Spared from a Delicious Fate

Luxury accommodations for the turkeys at the Willard Intercontinental Hotel. The National Turkey Federation paid the bill for the fancy lodgings as they have in the past.

Luxury accommodations for the turkeys at the Willard Intercontinental Hotel. The National Turkey Federation paid the bill for the fancy lodgings as they have in the past.

Today is the day of the weirdest of all presidential traditions — the turkey pardon. How did this even become a thing? It turns out the tradition is a very young one that technically only extends back to President George H. W. Bush.

I know. You are thinking, “No! Wait! I’m sure I heard this started with Lincoln… JFK… Nixon… Truman, etc.” There is a lot of myth-making related to turkey pardoning, so the intrepid historian must take this opportunity to set the record straight for this most auspicious* event. The reason Lincoln is often mentioned as the originator of the tradition is that he spared a turkey because his son asked him too, but that was a Christmas turkey. Truman sometimes gets credit because 1947 marked the first year of an official presentation of turkey from the poultry industry to the president. However, it seems Truman didn’t pardon the turkeys but rather they became dinner. Kennedy pardoned a turkey, but apparently he just didn’t think it was quite ready to be eaten. He was reported to have said, “We’ll just let this one grow.”

Richard Nixon was the first to truly spare turkeys by sending them on to a petting zoo. However, it wasn’t done with the pardoning ceremony that we have today. The first time we attached the word pardon to turkeys really had more to do with political deflection. In 1987, with the Iran-Contra scandal roiling around President Reagan, to dodge questions from the press about pardoning anyone involved with the Iran-Contra deal, he jokingly told reporters he would pardon the turkeys if they weren’t already destined for the petting zoo

So, although turkey pardoning was almost a thing for quite awhile, it didn’t become official until 1989 under President Bush. At the ceremony he said, “Let me assure you and this fine tom turkey that he will not end up on anyone’s dinner table. Not this guy. He’s granted a presidential pardon as of right now. Allow him to live out his days at a children’s farm not far from here.” Over the years the turkeys have gone to different Virginia farms to live out their days.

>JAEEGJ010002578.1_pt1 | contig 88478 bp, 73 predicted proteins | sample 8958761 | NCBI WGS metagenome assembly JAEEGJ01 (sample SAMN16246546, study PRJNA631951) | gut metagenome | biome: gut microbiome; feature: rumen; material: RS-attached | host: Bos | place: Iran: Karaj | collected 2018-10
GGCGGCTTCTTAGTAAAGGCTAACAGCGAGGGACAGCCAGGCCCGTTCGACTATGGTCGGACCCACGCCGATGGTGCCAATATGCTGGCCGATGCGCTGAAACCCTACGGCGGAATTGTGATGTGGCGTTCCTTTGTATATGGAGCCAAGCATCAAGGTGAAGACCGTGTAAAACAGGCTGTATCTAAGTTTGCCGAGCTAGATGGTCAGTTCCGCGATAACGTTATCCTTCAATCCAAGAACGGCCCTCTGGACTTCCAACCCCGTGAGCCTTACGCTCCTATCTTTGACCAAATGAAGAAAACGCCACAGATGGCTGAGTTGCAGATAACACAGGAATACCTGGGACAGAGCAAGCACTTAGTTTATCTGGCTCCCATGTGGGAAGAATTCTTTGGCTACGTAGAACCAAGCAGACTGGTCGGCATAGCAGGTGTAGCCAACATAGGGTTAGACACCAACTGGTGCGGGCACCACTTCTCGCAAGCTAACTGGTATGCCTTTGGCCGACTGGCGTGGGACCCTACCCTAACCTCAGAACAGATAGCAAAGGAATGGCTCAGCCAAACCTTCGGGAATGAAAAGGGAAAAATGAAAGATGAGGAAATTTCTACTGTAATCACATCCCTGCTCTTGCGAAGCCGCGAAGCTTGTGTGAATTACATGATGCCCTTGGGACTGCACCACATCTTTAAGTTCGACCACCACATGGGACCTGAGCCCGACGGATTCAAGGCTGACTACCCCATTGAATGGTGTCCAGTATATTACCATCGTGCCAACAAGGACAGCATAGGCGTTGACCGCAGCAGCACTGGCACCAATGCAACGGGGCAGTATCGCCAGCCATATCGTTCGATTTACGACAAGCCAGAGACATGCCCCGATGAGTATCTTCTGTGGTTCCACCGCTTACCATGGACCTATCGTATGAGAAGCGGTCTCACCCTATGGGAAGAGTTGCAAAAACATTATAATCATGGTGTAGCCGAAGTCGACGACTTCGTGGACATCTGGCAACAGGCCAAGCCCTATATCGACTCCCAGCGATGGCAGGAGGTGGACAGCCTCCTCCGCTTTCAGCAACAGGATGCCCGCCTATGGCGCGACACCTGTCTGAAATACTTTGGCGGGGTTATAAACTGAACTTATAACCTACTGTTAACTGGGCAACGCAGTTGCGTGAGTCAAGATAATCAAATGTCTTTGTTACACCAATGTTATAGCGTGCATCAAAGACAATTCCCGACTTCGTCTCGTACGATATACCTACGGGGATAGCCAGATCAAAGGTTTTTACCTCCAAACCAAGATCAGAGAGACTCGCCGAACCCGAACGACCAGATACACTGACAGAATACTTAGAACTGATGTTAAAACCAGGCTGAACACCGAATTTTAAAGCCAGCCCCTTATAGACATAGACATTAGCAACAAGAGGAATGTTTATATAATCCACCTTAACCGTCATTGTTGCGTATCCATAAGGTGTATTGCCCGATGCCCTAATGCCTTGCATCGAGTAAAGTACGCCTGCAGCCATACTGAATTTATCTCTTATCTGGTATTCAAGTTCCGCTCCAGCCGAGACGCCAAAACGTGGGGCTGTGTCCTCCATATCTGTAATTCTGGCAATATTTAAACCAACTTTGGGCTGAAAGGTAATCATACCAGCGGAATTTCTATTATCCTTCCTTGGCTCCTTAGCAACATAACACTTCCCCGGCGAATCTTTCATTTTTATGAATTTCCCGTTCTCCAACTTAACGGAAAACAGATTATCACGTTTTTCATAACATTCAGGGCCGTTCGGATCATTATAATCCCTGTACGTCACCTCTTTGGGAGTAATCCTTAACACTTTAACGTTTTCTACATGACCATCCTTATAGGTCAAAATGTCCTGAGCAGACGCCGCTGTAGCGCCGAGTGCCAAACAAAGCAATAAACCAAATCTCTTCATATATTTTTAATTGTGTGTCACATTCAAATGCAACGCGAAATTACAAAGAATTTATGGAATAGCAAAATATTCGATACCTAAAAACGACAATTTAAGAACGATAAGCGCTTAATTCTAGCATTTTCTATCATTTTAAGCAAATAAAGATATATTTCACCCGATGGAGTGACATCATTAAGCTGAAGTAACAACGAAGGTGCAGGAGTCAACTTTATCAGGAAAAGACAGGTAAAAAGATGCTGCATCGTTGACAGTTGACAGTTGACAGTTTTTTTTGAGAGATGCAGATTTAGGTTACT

And the tradition has only gotten hokier since. Every year a pair of turkeys make their way to the White House from different farms around the country. There are always two in case something happens to one or it refuses to behave for the ceremony. Consider the second turkey an understudy; ready to step into limelight in a moment’s notice. Only one gets the official on-camera pardon, but both turkeys are sent to live out the rest of their lives in turkey retirement. They often have funny or patriotic names, which have included: Liberty and Freedom (2001); Biscuits and Gravy (2004); May and Flower (2007); Pumpkin and Pecan (2008); Mac and Cheese (2014); and Tater and Tot (2016). This year’s turkeys’ names will be announced just before the ceremony.

President George W. Bush injected some election humor into the 2004 pardoning ceremony. “This is an election year,” he said, “and Biscuits had to earn his spot at the White House … Biscuits and his running mate Gravy prevailed over the ticket of Patience and Fortitude. The vice president and I are here to congratulate Biscuits for a race well run. It came down to a few battleground states. It was a tough contest and it turned out some 527 organizations got involved, including Barnyard Animals for Truth.”

President Barack Obama received a mixture of laughter and groans for his puns and turkey humor. He opened the 2016 ceremony by saying, “It is my great privilege — well, it's my privilege — actually, let's just say it's my job to grant them clemency this afternoon.” Another memorable line: “I want to take a moment to recognize the brave turkeys who weren't so lucky. Who didn't get to ride the gravy train to freedom. Who met their fate with courage and sacrifice and proved that they weren't chicken.”

It is certain the 28 year old tradition will continue as President Trump pardons the next poultry pair in just a short while. While we prepare to consume delicious turkeys for Thanksgiving, we can take a moment to enjoy the two who got away. Happy Thanksgiving!

*For the turkey anyway.